Zigbee pushes IoT into Smart Grid with wireless NAN - Embedded.com

Zigbee pushes IoT into Smart Grid with wireless NAN

The Zigbee Alliance  this week announced it is well along in the development of a wireless neighborhood area network (NAN) to provide local access and management of Smart Grid power management services.

According to Tobin J.M. Richardson, President & CEO of the ZigBee Alliance, a group of leading smart metering and smart grid member companies are developing a communication profile aimed at achieving true plug-and-play interoperability between the members’ wireless smart grid Neighborhood Area Network (NAN) products and solutions (Figure 1 ).

Figure 1. The Zigbee Alliance effort is to build a last mile specification for wireless connectivity to the Smart Grid.

The NAN standardization work is anticipated to be completed by the end of 2014 and will include the Technical Specification, Protocol Implementation Conformance Statement (PICS) and Certification Test Plan.

“The NAN is defined as a utility’s last-mile, outdoor access network,” he said, “that connects smart meters and distribution automation devices to Wide Area Network (WAN) gateways such as RF collectors or data concentrators and field devices.”

To date, he said, the definition and documentation of the market requirements and the detailed technical requirements for the NAN has been completed.

Also, a number of ‘proof of concept’ events to test the interoperability of the PHY/MAC functions that will be included in the NAN standard have been held during the past year at which participants’ NAN products were able to communicate with each other through the PHY/MAC layers.

In addition, said Richardson, several companies demonstrated interoperability for basic IP functions. The NAN standardization work is anticipated to be completed by the end of 2014 and will also include the Technical Specification, Protocol Implementation Conformance Statement (PICS) and Certification Test Plan.

He said there is a global requirement from regulators and utilities for standards-based interoperable NANs that will provide utilities with wider choice of product features, increased price competition, reduced supply risk and flexibility in selecting vendors.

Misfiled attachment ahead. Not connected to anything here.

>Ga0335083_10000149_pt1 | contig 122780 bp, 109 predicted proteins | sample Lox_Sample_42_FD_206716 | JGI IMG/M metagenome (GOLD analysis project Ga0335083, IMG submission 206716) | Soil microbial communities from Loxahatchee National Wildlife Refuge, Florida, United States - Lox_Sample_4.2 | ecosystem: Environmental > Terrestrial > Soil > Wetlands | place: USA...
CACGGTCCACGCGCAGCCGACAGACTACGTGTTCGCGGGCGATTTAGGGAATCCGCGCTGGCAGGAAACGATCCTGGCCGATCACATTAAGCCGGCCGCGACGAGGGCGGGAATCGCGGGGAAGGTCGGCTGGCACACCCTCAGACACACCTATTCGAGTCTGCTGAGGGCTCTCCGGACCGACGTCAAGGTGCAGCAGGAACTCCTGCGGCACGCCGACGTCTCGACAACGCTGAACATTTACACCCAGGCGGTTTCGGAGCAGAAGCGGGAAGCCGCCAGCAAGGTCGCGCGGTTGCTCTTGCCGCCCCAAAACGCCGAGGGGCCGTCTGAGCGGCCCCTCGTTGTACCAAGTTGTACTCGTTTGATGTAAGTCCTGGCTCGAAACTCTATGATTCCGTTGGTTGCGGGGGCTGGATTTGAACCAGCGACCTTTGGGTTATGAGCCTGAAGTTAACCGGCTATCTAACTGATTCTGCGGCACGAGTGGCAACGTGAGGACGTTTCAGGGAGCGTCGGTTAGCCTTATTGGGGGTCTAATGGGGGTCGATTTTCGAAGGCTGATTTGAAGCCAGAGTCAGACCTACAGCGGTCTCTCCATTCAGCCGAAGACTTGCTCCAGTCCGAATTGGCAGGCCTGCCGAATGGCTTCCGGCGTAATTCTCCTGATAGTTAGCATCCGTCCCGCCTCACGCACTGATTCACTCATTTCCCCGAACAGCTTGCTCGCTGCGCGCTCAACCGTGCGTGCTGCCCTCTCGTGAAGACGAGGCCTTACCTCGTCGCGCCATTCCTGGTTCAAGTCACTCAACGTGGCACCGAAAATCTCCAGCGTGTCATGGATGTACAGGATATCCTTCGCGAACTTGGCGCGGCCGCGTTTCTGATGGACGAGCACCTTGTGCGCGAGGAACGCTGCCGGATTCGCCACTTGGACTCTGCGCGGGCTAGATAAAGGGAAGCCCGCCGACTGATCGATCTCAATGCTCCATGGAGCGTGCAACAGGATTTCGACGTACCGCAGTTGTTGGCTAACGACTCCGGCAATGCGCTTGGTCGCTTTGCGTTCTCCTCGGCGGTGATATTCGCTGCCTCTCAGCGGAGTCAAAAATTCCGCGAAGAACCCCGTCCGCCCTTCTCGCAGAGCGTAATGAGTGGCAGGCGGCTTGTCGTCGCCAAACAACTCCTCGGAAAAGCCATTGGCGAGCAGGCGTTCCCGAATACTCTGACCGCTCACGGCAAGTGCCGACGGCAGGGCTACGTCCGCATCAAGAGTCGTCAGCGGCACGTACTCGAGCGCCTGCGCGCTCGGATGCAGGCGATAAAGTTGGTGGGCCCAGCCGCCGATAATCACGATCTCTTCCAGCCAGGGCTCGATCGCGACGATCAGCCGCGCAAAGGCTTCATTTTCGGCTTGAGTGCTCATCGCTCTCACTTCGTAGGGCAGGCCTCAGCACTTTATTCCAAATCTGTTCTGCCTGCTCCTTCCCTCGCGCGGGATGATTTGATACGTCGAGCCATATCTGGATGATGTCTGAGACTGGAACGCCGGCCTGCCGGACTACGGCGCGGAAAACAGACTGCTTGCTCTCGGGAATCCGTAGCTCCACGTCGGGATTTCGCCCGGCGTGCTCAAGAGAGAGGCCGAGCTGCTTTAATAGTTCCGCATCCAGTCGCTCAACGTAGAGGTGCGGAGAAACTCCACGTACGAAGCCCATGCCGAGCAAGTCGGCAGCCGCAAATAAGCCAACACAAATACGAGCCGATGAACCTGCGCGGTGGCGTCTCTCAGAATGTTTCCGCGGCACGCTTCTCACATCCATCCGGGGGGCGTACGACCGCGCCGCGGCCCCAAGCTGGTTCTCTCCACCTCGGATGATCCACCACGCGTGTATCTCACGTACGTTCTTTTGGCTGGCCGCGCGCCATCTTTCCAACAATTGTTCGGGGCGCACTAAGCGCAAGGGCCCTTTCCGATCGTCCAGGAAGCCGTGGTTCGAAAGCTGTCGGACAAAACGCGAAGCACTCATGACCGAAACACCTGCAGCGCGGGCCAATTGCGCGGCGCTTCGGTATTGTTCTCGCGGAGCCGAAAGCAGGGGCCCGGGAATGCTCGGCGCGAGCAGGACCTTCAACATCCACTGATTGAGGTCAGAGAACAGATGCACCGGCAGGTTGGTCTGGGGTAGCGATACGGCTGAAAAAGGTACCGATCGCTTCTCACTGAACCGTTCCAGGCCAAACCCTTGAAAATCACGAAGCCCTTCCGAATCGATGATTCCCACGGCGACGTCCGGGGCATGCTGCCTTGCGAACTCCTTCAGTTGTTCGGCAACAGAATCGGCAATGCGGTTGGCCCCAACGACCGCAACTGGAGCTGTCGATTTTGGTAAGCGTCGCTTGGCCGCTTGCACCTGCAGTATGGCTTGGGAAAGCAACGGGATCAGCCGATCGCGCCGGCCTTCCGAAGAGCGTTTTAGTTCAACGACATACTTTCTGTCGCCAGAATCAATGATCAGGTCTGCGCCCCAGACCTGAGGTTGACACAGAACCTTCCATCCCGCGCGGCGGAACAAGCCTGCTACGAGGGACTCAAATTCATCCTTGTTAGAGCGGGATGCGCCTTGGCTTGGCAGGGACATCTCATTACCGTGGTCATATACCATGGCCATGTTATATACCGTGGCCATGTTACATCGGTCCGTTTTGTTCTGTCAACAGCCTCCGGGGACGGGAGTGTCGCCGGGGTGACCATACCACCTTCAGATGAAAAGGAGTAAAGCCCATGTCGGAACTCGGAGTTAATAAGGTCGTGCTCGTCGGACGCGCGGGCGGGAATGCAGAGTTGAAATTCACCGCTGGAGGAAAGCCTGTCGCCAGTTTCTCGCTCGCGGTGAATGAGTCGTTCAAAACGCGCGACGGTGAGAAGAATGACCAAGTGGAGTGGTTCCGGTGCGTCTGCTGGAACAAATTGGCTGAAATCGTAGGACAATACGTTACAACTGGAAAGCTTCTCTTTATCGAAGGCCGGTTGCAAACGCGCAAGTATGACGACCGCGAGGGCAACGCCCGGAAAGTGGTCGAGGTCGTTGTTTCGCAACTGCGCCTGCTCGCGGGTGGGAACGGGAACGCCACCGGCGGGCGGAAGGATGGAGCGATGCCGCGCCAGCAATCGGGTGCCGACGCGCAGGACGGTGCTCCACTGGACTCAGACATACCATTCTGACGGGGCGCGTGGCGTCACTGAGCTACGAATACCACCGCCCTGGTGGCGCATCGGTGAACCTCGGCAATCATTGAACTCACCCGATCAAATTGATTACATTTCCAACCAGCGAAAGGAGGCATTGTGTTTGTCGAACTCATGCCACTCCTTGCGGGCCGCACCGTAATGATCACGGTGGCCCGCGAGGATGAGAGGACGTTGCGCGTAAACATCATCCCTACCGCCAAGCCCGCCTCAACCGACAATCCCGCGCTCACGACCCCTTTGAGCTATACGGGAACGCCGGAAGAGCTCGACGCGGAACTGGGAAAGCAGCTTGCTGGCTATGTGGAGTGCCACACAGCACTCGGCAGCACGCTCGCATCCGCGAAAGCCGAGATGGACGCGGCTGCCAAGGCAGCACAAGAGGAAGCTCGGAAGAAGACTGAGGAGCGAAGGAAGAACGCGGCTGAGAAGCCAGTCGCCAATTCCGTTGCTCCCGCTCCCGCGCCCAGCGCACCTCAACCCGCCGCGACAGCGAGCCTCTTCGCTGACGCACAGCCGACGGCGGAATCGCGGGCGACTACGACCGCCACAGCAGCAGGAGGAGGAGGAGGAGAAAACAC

To ensure that all their products will interoperate seamlessly, the effort is to develop such a local network scheme that depends of existing IEEE and IETF standards.

But Richardson emphasized that such standards on their own do not ensure interoperability due to the many options available within the standards.

“The NAN specification will fill the gap by selecting the most appropriate options between standards and defining a communication profile with certifiable interoperability,” he said. “This will be a significant improvement for utilities when compared with the non-interoperable, proprietary single-vendor solutions available today.”

In order to ensure interoperability, a full wireless communications protocol is being defined for Layers 1 through 4 of the ISO OSI communication stack.

Richardson said this will provide a harmonized transport network supporting different IP-based applications. Layers 1 and 2 will be based on the IEEE 802.15.4g amendment to the IEEE 802.15.4 (2011) standard that was introduced to enable the development of interoperable NANs.

Layers 3 and 4 will be based on IEFT standards including the IPv6 network layer and associated networking schemes, appropriate routing and transport protocols (e.g., RPL, UDP and TCP) and relevant security mechanisms.

“This wireless communications profile will enable interoperability between different vendors,” he said, “who have all implemented their smart meters, smart grid devices and communication infrastructure node products according to the certifiable NAN communications profile.

Current smart grid applications such as smart metering and distribution automation will run on top of this interoperable wireless IPv6 communications profile.

A key aspect of this NAN standardization work is to establish a test and certification program supported by independent test houses with the aim of certifying the interoperability of different manufacturers’ smart grid products and solutions.

“The ZigBee Alliance will maintain a register of certified smart meter and smart grid products in order to provide confidence for utility customers when making their smart grid vendor selections,” said Richardson.

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